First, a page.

A show springer spaniel puppy called Gemma was the next to occupy the dog basket space in the kitchen. She was liver and white too and a complete sweetie from the start. Again, she was totally reliable with the boys although she didn’t have a fraction of the working instinct of Scamp but she didn’t need quite the same amount of exercise either, which fitted in better with child-rearing. She was great fun and trainable and did that “biscuit balanced on the nose” thing to perfection, tossing it and catching it on command. She was content to lie on my feet for hours, keeping them warm and me company for the years I worked from home. She got ill and died, and the advice and treatment from the vet still makes me feel angry so I can’t go into all that but suffice to say that within four months, there was a new puppy in the house, Roly, a sturdy liver and white puppy from a winning show kennels whose first action in our back garden was to race around it in circuits tearing leaves off bushes and plants. Yup, good start.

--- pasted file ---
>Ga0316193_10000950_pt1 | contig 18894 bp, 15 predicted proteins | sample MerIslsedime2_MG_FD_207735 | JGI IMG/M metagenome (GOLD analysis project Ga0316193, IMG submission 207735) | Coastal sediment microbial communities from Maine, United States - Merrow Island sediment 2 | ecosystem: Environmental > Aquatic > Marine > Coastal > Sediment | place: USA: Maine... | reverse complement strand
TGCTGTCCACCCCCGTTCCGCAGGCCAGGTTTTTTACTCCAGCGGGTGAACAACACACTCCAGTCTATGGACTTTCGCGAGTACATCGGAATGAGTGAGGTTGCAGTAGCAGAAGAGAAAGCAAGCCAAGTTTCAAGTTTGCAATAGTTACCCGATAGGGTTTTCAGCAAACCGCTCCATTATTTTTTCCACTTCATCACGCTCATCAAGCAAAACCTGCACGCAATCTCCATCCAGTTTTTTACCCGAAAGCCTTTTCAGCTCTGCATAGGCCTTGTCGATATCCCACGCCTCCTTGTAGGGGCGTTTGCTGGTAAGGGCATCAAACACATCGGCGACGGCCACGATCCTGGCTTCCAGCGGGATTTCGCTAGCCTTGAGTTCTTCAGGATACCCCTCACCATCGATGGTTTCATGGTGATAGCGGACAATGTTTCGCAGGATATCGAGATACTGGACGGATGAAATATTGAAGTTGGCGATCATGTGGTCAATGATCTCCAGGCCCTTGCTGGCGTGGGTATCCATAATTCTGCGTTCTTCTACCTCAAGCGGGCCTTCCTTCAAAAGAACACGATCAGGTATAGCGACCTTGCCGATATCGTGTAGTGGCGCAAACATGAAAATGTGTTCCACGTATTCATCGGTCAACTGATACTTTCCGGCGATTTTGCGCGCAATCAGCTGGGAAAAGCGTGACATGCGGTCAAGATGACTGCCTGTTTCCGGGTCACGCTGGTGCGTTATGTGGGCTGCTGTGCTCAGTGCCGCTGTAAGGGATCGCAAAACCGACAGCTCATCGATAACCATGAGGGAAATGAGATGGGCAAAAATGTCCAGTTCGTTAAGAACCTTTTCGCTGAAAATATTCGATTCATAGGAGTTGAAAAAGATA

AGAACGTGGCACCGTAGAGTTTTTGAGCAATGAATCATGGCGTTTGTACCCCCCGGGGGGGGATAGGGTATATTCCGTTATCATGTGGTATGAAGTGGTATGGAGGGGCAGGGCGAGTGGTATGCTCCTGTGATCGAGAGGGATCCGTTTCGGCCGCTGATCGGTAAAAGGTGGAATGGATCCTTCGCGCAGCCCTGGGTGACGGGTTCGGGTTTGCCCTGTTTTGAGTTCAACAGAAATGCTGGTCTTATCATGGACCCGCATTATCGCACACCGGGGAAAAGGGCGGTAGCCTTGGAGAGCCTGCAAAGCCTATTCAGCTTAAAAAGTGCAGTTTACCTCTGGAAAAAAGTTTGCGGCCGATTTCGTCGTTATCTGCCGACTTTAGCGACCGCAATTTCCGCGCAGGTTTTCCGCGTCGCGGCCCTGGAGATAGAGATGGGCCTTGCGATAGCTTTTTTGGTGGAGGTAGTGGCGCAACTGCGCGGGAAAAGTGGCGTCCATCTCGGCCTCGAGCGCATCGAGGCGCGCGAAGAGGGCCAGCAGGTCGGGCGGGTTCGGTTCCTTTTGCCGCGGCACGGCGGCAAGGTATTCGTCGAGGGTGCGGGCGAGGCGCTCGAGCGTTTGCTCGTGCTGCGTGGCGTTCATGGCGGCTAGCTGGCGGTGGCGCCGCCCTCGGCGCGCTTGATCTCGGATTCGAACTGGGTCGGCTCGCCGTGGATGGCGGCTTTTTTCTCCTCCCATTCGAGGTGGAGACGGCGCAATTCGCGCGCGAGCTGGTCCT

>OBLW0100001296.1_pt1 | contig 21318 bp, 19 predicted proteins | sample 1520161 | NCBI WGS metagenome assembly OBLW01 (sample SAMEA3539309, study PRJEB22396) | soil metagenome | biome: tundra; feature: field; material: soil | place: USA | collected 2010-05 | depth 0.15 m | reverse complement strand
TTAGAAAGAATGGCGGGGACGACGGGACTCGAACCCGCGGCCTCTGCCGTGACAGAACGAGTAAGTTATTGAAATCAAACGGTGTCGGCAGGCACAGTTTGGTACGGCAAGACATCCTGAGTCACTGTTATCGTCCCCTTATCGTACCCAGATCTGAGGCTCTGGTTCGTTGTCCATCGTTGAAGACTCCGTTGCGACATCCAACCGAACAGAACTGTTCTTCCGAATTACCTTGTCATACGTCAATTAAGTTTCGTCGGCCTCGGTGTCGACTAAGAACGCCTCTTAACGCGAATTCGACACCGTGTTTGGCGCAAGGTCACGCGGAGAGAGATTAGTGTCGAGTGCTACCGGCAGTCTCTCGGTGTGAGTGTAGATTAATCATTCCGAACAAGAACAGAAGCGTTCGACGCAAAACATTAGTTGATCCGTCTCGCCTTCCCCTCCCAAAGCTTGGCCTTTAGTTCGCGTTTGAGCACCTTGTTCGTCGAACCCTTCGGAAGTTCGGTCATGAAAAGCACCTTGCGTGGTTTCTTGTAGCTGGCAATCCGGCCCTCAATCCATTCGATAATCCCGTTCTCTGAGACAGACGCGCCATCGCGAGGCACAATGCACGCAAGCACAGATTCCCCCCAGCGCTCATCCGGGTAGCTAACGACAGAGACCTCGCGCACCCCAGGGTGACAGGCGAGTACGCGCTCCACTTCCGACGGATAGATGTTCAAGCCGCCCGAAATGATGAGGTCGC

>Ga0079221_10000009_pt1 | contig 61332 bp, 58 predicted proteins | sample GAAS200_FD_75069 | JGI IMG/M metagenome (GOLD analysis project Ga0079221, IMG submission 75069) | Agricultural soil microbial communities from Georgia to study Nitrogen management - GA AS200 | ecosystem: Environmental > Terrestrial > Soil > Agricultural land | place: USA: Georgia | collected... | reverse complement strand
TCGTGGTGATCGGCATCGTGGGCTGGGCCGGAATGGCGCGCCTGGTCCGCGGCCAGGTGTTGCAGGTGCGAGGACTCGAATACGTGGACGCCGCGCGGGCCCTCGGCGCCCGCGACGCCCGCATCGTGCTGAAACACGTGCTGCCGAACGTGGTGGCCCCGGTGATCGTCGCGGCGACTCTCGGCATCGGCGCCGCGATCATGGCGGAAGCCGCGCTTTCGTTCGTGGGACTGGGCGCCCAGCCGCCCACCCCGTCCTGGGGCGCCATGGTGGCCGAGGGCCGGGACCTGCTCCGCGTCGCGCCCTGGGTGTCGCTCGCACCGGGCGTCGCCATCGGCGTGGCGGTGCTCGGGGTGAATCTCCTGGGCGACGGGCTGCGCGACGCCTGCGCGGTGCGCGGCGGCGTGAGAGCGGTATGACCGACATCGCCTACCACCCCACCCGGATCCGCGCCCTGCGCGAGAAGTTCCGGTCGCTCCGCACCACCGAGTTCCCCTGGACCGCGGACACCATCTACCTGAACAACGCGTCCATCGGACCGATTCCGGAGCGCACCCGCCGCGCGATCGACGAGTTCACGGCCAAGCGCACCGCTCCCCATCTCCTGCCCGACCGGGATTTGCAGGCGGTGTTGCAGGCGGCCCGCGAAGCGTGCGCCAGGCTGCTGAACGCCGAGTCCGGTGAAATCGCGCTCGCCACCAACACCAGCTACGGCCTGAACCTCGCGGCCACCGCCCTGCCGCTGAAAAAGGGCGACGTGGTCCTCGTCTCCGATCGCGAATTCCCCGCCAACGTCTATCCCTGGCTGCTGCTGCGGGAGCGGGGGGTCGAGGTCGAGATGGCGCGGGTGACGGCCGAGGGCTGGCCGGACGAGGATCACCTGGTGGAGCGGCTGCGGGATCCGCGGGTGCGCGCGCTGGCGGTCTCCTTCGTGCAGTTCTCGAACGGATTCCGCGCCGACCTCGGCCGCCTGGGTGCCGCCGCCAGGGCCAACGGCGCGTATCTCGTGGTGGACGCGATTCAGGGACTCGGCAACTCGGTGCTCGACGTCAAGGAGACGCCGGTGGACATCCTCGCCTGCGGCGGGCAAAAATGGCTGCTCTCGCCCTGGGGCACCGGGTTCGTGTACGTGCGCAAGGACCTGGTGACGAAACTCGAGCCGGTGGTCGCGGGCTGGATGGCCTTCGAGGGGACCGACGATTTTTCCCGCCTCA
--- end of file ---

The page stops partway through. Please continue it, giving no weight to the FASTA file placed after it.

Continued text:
I’ve written a lot about Rolls in the past and it’s hard to sum him up in a few short sentences but he was utterly gorgeous and cuddly; a big dope really. stupid yet cunning, hopeless yet charming, enthusiastic yet clueless and incredibly greedy, which made him very trainable. He was also great company and generally knew how to behave with some notable exceptions, like burgling someone’s picnic in the Forest of Dean and relieving himself against mother-in-law’s new Cotswold stone fireplace.